Unemployed individuals are more likely to suffer from depression, with symptoms worse for anyone who is without a job for six months or more. A 2017 study from thee University of Leipzig, Germany, came to a similar conclusion: Older, long-term unemployed workers are more likely to have depression than the rest of the population. Additionally, a 2015 study found that the odds of depression were about three times higher for unemployed young adults (ages 18-25) than their employed counterparts.
You feel defined by what you do for work.
There’s a narrative, especially in American culture, that what you do for work defines who you are, Nelsen said.
Think of how conversations flow between strangers. “What do you do?” Is usually one of the first questions people ask each other. Nelsen, a frequent traveler, anecdotally noted that they find Americans start conversations with info about their jobs much more frequently than people from other countries.
“Actually in a lot of other cultures that’s considered really rude to ask because that’s what you do, not who you are. Right? There’s so many more interesting things about you,” they said.
Here’s how to cope with ‘unemployment depression.’
- Get professional help, even if finding an affordable option takes time.
“Unemployment depression” can feel like real depression, and it can also trigger someone who is prone to clinical depression into a depressive episode. Symptoms of clinical depression include insomnia, appetite disruption, having difficulty experiencing pleasure, having low energy, and suicidal thoughts. If you are struggling, it’s important to seek help from a therapist or mental health professional immediately.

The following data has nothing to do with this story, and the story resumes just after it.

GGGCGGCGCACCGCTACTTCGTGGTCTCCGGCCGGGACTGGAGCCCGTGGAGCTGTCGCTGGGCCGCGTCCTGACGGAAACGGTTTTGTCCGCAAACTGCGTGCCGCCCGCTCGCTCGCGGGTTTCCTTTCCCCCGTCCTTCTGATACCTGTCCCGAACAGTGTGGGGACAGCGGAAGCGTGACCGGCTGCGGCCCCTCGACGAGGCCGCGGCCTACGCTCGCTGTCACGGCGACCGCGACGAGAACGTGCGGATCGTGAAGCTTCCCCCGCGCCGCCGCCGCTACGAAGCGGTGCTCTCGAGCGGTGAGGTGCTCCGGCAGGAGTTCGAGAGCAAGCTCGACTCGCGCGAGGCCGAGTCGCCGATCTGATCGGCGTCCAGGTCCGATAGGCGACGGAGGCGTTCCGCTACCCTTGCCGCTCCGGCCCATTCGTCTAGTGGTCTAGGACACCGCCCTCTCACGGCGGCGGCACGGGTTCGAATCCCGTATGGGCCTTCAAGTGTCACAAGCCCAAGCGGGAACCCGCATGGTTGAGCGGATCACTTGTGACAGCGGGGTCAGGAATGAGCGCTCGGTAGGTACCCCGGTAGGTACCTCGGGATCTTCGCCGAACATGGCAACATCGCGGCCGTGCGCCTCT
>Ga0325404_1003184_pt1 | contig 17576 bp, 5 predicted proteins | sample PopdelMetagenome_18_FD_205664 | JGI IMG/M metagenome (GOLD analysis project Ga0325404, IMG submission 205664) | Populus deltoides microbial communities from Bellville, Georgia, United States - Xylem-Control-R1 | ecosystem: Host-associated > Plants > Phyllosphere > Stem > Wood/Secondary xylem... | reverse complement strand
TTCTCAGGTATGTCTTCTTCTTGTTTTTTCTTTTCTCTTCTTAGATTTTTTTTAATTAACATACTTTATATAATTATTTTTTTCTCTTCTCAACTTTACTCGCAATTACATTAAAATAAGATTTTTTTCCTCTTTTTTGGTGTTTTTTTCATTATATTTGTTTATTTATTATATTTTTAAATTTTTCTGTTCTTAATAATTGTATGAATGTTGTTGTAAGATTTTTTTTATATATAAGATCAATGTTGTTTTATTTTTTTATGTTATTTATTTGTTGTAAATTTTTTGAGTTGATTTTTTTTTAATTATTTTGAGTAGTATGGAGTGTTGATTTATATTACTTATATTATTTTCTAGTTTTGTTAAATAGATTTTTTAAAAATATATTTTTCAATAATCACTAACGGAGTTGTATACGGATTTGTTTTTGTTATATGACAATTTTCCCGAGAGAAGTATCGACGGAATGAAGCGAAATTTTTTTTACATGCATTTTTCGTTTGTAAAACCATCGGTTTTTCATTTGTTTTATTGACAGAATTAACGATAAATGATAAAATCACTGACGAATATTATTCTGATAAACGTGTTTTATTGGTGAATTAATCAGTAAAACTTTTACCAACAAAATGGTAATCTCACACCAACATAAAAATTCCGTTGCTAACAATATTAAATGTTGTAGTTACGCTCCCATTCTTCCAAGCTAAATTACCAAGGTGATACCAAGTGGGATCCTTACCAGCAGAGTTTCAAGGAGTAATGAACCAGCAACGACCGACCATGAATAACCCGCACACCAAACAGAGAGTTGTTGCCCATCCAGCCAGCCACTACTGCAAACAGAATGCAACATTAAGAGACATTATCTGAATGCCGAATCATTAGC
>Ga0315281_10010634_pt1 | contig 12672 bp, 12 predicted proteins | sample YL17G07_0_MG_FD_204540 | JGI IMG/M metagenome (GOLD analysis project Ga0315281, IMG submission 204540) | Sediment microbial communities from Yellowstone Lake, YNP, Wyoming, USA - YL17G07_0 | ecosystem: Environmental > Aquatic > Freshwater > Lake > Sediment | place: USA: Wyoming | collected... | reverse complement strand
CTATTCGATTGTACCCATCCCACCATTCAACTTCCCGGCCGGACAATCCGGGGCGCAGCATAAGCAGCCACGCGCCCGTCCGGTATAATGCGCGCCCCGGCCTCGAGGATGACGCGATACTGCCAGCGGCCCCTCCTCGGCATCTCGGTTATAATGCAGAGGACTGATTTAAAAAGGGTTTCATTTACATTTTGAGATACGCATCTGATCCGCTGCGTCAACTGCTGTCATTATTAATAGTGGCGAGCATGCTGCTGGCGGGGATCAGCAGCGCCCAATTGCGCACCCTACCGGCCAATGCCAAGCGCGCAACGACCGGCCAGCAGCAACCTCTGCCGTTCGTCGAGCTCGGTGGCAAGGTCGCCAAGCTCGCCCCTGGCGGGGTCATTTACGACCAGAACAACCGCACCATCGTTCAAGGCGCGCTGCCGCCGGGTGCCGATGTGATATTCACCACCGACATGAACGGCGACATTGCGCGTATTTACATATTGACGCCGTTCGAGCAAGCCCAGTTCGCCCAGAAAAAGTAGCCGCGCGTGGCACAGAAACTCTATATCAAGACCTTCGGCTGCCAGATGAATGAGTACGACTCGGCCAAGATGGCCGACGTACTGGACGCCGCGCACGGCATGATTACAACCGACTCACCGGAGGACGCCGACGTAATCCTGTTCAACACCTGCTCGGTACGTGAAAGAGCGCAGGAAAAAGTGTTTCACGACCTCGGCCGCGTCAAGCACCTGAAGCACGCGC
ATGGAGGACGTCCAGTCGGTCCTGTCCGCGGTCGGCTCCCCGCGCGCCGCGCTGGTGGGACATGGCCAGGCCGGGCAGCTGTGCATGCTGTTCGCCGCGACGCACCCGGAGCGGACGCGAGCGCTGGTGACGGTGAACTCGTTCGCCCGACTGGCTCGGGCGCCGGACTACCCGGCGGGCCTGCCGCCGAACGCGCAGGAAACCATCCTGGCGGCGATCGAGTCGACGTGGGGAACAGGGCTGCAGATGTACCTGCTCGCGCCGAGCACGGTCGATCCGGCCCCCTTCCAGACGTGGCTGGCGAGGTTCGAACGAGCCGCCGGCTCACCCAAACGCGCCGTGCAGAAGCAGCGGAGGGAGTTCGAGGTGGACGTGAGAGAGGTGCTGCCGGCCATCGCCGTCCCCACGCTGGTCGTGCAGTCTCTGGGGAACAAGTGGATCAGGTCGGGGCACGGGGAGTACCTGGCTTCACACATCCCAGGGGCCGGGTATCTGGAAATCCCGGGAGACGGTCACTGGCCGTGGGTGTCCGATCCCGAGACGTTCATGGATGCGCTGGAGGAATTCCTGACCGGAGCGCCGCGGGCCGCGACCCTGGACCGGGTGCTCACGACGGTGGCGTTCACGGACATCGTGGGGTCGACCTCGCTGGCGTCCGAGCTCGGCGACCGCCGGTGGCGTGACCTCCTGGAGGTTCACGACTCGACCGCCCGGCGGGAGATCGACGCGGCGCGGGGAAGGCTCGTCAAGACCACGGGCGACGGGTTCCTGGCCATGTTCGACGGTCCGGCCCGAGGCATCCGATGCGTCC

Finding an affordable therapist might be difficult, but there are options. Search for local clinics, community-funded centers, or universities that offer free services under the care of graduate-level students overseen by licensed professors. In addition, ask your insurance provider which therapists are in-network, and ask out-of-network therapists if they use a sliding scale for someone without a job. The Substance Abuse and Mental Health Services Administration’s hotline also offers free, confidential, 24/7 treatment referral information. Simply call 1-800-662-4357.
- Don’t be afraid to reach out to friends, and lean in to your social networks.
While you may be tempted to isolate, especially out of shame over not having a job, it’s important to connect with others, Nelsen explained.
“We’re social beings, we need connection to thrive and to survive,” they said.
Find a meetup group, go do an activity that’s not work related, sign up for a class, or even just give an old friend a call to start.
- Change your narrative
Identifying yourself by what you do for work isn’t necessarily a bad thing, Nelsen said. But identifying yourself only by your job is. Remember who you are outside of your job, and be aware of the narrative you’re telling yourself.
Instead of thinking to yourself I’m a failure. Nobody wants to hire me, counter that with thoughts like I’m educated. I have a substantial work history. I have skills to offer.
- Break down your day into small tasks.
Every big tasks in life, like finding a new job, can be broken down into small steps, Nelsen said.
Make a list with a couple things to do each day. “Say, I’m going to update my LinkedIn page, update my résumé. I’m going to go for a walk,” they said.
“Break things into more manageable pieces and don’t make it such that it’s all consuming, you’re only thinking about finding a job,” they said. “Try to find other moments here and there to settle your nervous system, connect back to your sense of self, and connect with other people.”